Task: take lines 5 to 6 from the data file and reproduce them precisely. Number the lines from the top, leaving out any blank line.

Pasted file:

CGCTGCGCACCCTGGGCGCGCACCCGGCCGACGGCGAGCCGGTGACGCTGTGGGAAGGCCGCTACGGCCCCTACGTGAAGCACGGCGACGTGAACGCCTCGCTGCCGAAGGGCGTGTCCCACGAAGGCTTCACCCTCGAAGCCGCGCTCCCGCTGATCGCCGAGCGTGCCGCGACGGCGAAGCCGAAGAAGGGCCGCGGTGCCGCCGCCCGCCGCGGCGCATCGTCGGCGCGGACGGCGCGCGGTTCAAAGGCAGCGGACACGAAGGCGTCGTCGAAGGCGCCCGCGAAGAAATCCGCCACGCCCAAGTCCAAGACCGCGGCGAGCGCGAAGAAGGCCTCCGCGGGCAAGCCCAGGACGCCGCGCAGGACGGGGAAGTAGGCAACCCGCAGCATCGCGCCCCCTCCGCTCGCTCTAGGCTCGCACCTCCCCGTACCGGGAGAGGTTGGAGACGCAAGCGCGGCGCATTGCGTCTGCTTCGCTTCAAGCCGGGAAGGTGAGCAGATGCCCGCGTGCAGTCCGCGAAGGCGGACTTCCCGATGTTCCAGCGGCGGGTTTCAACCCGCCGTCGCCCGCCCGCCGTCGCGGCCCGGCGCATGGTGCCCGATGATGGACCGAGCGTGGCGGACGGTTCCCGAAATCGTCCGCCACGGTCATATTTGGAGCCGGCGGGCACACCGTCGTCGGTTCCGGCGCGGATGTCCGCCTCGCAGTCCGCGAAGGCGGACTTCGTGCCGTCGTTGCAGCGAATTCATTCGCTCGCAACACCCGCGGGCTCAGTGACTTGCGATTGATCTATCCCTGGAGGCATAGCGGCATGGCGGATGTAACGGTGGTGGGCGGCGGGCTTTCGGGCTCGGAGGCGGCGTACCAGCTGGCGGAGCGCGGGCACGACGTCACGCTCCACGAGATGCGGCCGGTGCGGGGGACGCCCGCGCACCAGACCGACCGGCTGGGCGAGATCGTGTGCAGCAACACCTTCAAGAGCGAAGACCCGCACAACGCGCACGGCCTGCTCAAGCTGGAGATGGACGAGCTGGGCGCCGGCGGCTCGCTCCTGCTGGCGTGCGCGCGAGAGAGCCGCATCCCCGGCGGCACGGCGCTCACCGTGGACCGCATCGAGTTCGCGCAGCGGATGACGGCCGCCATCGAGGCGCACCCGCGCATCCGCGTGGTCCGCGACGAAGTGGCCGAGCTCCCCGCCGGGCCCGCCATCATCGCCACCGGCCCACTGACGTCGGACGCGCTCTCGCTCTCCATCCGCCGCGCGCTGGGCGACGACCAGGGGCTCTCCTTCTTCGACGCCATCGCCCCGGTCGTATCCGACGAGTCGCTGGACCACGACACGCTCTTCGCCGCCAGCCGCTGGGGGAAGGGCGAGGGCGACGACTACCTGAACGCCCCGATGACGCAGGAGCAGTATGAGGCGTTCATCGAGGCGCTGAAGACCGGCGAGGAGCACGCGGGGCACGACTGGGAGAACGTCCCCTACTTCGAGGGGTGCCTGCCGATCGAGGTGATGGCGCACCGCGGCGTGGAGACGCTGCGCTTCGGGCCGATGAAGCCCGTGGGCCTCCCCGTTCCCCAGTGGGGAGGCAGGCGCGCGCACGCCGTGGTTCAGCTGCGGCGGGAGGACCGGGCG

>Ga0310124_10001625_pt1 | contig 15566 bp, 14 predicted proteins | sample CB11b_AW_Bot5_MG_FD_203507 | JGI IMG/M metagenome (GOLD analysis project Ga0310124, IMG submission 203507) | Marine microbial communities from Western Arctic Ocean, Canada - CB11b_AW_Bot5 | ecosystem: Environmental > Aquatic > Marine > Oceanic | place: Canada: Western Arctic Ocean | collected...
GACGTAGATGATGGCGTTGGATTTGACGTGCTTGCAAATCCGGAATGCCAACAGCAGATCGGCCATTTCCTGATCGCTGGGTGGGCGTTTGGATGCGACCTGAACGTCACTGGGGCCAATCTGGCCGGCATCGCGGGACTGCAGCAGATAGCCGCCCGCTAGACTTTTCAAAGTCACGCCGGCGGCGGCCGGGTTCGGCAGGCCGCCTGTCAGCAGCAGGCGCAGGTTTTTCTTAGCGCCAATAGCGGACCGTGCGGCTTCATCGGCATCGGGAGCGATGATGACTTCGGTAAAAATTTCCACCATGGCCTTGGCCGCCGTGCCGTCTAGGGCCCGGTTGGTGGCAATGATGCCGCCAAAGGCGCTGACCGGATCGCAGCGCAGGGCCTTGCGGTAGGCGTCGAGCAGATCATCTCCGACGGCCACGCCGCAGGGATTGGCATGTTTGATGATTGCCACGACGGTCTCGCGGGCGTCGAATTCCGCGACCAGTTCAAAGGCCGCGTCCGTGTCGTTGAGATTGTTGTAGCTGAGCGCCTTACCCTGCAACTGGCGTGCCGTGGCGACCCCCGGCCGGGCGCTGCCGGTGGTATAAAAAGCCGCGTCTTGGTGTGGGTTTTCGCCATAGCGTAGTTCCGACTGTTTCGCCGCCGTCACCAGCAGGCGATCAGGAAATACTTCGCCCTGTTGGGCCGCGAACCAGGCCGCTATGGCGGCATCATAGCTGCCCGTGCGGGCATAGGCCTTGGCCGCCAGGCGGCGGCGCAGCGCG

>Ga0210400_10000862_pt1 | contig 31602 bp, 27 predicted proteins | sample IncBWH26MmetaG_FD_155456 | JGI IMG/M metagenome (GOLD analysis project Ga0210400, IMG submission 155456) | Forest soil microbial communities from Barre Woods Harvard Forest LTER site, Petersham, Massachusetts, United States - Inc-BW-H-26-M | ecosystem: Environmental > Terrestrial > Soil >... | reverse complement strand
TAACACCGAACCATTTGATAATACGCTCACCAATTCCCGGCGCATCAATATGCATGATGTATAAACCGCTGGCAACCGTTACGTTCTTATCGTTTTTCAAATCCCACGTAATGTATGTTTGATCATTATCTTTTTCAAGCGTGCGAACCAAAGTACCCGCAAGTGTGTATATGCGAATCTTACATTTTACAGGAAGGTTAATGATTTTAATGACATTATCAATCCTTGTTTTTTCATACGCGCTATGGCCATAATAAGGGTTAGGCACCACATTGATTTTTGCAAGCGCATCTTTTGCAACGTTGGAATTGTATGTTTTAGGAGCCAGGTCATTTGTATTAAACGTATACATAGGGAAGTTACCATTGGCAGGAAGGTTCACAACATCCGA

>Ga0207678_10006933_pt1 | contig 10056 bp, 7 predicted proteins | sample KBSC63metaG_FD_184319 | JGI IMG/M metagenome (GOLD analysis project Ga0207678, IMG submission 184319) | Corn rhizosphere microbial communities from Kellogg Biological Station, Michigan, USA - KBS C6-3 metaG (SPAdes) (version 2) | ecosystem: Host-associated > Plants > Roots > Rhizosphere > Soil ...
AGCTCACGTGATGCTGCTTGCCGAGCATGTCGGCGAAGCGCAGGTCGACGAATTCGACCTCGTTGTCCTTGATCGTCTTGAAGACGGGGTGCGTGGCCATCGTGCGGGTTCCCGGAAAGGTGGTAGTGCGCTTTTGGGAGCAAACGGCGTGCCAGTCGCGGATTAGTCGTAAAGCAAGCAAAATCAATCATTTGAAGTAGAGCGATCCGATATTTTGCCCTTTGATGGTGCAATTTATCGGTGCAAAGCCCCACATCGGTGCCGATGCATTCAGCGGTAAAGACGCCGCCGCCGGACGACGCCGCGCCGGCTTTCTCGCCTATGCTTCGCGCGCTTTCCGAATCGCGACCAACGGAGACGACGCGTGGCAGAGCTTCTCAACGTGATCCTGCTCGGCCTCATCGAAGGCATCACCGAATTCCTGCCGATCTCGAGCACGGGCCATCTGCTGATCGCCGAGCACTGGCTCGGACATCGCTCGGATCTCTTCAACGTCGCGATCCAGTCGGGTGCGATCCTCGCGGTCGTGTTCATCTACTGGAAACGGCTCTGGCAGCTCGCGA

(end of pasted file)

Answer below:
TAACACCGAACCATTTGATAATACGCTCACCAATTCCCGGCGCATCAATATGCATGATGTATAAACCGCTGGCAACCGTTACGTTCTTATCGTTTTTCAAATCCCACGTAATGTATGTTTGATCATTATCTTTTTCAAGCGTGCGAACCAAAGTACCCGCAAGTGTGTATATGCGAATCTTACATTTTACAGGAAGGTTAATGATTTTAATGACATTATCAATCCTTGTTTTTTCATACGCGCTATGGCCATAATAAGGGTTAGGCACCACATTGATTTTTGCAAGCGCATCTTTTGCAACGTTGGAATTGTATGTTTTAGGAGCCAGGTCATTTGTATTAAACGTATACATAGGGAAGTTACCATTGGCAGGAAGGTTCACAACATCCGA

>Ga0207678_10006933_pt1 | contig 10056 bp, 7 predicted proteins | sample KBSC63metaG_FD_184319 | JGI IMG/M metagenome (GOLD analysis project Ga0207678, IMG submission 184319) | Corn rhizosphere microbial communities from Kellogg Biological Station, Michigan, USA - KBS C6-3 metaG (SPAdes) (version 2) | ecosystem: Host-associated > Plants > Roots > Rhizosphere > Soil ...